You can answer phone calls with the button on the top of the right WF-C700N with a simple tap and have conversations with good speech intelligibility thanks to the decent omnidirectional microphone characteristic. Pressing and holding the button calls up the voice assistant of the smartphone.
A cornucopia of possibilities: The app
The Sony Headphones Connect App is needed for a setup anyway. We were surprised how smoothly this worked with both iOS and Android devices in the field test. Other manufacturers can take a leaf out of the book here.
The app itself is initially confusing with a somewhat excessive range of functions and settings. However, most of the features turn out to be absolutely useful over time. The 5-band equalizer is not a graphic EQ, but has 5 targeted rather narrowband intervention options for specific frequency bands that provide more or less fundamental warmth, sibilance emphasis or treble shine. The bass control goes extra. In practice, however, the very good EQ will only be used in fine doses due to the balance of the listener.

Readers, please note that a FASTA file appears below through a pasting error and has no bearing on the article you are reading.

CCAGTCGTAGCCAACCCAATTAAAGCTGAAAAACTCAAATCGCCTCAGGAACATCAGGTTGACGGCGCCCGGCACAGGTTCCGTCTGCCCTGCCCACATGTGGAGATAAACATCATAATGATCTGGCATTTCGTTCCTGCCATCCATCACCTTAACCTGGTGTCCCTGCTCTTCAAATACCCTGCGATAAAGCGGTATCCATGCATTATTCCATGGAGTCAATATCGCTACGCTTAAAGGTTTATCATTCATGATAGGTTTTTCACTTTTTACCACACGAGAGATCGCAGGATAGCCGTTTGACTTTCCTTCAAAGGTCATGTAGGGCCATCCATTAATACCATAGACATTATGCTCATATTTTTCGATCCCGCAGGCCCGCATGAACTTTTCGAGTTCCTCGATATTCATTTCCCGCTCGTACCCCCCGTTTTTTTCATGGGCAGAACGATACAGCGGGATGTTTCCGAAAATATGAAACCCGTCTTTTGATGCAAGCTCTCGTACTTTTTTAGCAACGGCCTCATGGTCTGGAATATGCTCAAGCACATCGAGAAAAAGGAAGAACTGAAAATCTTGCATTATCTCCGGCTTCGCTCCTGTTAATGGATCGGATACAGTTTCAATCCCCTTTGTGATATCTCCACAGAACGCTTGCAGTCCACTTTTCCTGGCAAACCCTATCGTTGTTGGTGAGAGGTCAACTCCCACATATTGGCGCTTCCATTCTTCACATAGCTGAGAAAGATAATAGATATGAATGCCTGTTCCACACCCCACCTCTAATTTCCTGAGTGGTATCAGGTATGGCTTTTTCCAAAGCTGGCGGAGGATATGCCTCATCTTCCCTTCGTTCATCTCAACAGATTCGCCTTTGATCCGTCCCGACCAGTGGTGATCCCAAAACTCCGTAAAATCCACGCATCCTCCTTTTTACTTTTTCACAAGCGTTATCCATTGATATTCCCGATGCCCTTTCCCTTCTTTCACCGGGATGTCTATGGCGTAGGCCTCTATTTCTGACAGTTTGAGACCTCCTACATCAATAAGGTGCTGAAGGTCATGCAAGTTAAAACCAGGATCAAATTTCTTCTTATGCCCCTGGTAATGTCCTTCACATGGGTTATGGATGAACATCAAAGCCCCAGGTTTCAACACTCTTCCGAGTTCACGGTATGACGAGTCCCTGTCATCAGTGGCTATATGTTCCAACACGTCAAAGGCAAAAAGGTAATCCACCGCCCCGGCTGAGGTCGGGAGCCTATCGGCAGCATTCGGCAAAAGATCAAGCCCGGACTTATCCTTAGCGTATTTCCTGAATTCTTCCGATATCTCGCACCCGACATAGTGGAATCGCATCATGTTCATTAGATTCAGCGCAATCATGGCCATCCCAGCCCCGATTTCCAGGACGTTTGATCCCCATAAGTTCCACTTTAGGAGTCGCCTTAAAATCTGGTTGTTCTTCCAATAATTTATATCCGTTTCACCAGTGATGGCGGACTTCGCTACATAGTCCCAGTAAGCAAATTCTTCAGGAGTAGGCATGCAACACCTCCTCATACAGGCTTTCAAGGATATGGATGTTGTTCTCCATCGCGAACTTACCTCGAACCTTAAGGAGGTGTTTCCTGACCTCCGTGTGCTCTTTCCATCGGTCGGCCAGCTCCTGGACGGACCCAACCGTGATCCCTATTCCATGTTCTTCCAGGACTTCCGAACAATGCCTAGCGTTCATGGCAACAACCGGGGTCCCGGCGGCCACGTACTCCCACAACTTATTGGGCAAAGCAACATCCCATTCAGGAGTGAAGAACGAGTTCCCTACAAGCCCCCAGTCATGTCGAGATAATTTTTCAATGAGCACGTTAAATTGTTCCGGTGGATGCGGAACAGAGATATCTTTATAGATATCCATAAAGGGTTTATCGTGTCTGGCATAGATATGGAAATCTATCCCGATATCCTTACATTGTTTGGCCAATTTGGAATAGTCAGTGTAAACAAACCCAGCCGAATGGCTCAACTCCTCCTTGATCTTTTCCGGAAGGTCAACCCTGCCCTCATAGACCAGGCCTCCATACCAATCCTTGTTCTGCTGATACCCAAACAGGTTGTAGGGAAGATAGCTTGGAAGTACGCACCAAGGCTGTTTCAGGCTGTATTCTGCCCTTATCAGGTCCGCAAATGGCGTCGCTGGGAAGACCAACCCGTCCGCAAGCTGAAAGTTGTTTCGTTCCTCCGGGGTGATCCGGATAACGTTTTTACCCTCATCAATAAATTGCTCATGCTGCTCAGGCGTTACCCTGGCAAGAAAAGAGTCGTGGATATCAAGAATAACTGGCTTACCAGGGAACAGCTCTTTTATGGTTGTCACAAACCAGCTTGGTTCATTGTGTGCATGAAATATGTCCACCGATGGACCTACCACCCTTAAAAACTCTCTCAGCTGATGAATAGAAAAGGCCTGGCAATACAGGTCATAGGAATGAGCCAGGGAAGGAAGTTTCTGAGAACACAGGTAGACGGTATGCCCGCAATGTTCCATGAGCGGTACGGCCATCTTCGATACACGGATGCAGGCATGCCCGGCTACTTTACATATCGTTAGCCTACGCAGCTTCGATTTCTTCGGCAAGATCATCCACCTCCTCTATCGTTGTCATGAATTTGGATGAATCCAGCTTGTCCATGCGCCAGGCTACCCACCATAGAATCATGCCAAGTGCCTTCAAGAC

Many features sound useful, but in practice require some app permissions and setup procedures. The adaptive location detection, for example, is supposed to adapt the noise-cancelling to the environment. Because of the strong passive insulation, we hardly used it. The 360-degree sound function also sounds like a luxury feature, but it plays a very subordinate role in practice due to the low number of available music tracks. The alleged sound improvement in significantly data-reduced material, called Digital Sound Enhancement Engine (DSEE) by Sony, we rather deactivated right away.
Ergonomics and wearing comfort